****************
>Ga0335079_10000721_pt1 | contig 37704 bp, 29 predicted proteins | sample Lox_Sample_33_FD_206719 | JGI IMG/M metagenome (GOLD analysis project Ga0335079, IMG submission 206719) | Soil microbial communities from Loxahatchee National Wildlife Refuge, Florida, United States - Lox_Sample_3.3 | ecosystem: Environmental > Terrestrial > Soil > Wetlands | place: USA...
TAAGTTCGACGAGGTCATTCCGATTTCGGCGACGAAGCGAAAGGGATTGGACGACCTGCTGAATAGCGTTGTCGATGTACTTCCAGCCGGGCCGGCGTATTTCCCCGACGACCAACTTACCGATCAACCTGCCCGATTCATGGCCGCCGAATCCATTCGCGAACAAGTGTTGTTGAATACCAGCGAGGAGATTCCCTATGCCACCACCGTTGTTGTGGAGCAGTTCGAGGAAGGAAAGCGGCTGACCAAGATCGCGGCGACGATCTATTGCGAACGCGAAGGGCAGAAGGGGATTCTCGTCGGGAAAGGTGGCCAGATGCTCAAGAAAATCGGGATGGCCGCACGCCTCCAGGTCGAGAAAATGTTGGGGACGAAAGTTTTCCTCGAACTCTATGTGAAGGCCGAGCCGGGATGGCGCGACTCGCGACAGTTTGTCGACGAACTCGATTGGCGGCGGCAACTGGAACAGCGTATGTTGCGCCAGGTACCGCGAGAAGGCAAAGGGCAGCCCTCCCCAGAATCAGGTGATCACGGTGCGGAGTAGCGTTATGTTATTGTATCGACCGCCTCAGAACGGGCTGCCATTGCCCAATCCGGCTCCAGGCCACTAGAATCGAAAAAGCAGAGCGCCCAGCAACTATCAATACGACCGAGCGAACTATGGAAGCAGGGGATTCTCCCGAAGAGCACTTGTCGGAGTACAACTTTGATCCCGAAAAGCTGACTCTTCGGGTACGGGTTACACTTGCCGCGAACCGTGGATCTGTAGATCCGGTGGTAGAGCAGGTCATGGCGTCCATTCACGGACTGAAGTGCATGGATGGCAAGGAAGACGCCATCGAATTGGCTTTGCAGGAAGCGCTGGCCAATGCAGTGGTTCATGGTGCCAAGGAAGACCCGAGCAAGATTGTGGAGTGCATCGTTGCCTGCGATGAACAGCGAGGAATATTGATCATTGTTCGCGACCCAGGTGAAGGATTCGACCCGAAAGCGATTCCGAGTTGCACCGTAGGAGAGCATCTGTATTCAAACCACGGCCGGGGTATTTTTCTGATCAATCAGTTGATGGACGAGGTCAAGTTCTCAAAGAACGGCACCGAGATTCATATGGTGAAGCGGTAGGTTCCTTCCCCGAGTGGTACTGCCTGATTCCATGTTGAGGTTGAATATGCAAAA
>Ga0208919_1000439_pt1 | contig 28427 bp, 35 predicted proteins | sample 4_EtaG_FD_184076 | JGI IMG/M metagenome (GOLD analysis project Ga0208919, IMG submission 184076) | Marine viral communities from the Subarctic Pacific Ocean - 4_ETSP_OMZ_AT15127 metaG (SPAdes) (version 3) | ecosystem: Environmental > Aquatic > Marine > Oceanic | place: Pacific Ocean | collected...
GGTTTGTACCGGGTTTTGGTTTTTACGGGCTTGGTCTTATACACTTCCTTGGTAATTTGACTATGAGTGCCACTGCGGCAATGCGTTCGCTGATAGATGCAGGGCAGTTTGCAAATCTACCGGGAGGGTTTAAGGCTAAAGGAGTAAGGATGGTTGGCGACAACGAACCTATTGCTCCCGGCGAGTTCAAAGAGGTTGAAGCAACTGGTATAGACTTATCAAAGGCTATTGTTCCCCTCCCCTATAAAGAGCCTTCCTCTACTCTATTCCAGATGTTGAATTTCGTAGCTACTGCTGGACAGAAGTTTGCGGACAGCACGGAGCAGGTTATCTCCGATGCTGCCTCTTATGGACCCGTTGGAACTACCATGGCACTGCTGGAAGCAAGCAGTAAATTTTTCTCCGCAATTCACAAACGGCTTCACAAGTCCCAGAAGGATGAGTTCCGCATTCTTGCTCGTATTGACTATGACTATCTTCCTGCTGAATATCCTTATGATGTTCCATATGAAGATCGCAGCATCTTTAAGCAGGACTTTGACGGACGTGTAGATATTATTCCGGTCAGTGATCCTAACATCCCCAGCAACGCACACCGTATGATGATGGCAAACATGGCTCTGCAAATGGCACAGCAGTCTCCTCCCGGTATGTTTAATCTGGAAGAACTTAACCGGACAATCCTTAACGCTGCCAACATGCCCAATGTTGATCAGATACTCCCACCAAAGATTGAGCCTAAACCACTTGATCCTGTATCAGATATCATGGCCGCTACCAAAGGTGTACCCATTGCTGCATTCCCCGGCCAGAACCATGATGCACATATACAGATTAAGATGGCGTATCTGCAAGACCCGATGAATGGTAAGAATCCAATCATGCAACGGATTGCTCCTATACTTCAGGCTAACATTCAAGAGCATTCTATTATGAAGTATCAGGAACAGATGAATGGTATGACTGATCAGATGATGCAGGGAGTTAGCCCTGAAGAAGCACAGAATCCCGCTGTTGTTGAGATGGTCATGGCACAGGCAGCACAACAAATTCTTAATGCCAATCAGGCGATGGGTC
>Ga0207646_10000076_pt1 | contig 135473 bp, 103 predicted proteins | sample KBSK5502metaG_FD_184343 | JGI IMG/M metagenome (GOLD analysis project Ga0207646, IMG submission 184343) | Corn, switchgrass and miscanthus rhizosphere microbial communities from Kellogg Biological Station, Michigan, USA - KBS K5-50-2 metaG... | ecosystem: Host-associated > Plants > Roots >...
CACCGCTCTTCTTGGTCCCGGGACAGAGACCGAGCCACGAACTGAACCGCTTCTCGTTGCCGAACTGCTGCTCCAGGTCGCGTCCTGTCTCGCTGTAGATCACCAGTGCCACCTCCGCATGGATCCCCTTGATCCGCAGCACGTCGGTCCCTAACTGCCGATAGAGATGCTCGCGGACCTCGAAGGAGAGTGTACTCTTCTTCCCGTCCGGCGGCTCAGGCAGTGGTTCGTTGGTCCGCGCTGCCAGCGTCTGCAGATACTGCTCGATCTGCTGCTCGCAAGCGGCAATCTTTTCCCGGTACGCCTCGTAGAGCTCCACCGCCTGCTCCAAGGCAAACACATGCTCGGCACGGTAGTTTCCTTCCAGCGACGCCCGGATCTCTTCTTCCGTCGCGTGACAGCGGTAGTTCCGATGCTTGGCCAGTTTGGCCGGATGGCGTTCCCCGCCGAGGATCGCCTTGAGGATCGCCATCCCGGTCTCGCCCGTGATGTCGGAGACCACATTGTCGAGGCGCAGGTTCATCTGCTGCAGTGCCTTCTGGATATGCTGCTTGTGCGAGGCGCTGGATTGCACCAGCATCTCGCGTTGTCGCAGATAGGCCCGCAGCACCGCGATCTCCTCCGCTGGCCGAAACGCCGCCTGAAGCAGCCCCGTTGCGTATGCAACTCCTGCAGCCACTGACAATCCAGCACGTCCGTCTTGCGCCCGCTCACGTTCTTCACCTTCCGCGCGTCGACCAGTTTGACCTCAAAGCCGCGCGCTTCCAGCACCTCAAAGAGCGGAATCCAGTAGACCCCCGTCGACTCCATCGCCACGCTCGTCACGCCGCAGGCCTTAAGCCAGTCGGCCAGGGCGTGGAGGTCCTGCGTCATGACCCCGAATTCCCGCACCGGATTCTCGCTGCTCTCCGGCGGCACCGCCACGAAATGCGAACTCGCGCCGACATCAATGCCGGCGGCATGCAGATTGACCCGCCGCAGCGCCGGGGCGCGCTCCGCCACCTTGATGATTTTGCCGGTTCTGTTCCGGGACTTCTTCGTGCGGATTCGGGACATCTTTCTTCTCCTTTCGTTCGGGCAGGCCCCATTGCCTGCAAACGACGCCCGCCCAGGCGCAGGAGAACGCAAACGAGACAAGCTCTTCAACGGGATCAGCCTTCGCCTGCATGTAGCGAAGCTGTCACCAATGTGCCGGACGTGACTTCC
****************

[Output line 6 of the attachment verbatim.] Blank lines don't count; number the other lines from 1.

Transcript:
CACCGCTCTTCTTGGTCCCGGGACAGAGACCGAGCCACGAACTGAACCGCTTCTCGTTGCCGAACTGCTGCTCCAGGTCGCGTCCTGTCTCGCTGTAGATCACCAGTGCCACCTCCGCATGGATCCCCTTGATCCGCAGCACGTCGGTCCCTAACTGCCGATAGAGATGCTCGCGGACCTCGAAGGAGAGTGTACTCTTCTTCCCGTCCGGCGGCTCAGGCAGTGGTTCGTTGGTCCGCGCTGCCAGCGTCTGCAGATACTGCTCGATCTGCTGCTCGCAAGCGGCAATCTTTTCCCGGTACGCCTCGTAGAGCTCCACCGCCTGCTCCAAGGCAAACACATGCTCGGCACGGTAGTTTCCTTCCAGCGACGCCCGGATCTCTTCTTCCGTCGCGTGACAGCGGTAGTTCCGATGCTTGGCCAGTTTGGCCGGATGGCGTTCCCCGCCGAGGATCGCCTTGAGGATCGCCATCCCGGTCTCGCCCGTGATGTCGGAGACCACATTGTCGAGGCGCAGGTTCATCTGCTGCAGTGCCTTCTGGATATGCTGCTTGTGCGAGGCGCTGGATTGCACCAGCATCTCGCGTTGTCGCAGATAGGCCCGCAGCACCGCGATCTCCTCCGCTGGCCGAAACGCCGCCTGAAGCAGCCCCGTTGCGTATGCAACTCCTGCAGCCACTGACAATCCAGCACGTCCGTCTTGCGCCCGCTCACGTTCTTCACCTTCCGCGCGTCGACCAGTTTGACCTCAAAGCCGCGCGCTTCCAGCACCTCAAAGAGCGGAATCCAGTAGACCCCCGTCGACTCCATCGCCACGCTCGTCACGCCGCAGGCCTTAAGCCAGTCGGCCAGGGCGTGGAGGTCCTGCGTCATGACCCCGAATTCCCGCACCGGATTCTCGCTGCTCTCCGGCGGCACCGCCACGAAATGCGAACTCGCGCCGACATCAATGCCGGCGGCATGCAGATTGACCCGCCGCAGCGCCGGGGCGCGCTCCGCCACCTTGATGATTTTGCCGGTTCTGTTCCGGGACTTCTTCGTGCGGATTCGGGACATCTTTCTTCTCCTTTCGTTCGGGCAGGCCCCATTGCCTGCAAACGACGCCCGCCCAGGCGCAGGAGAACGCAAACGAGACAAGCTCTTCAACGGGATCAGCCTTCGCCTGCATGTAGCGAAGCTGTCACCAATGTGCCGGACGTGACTTCC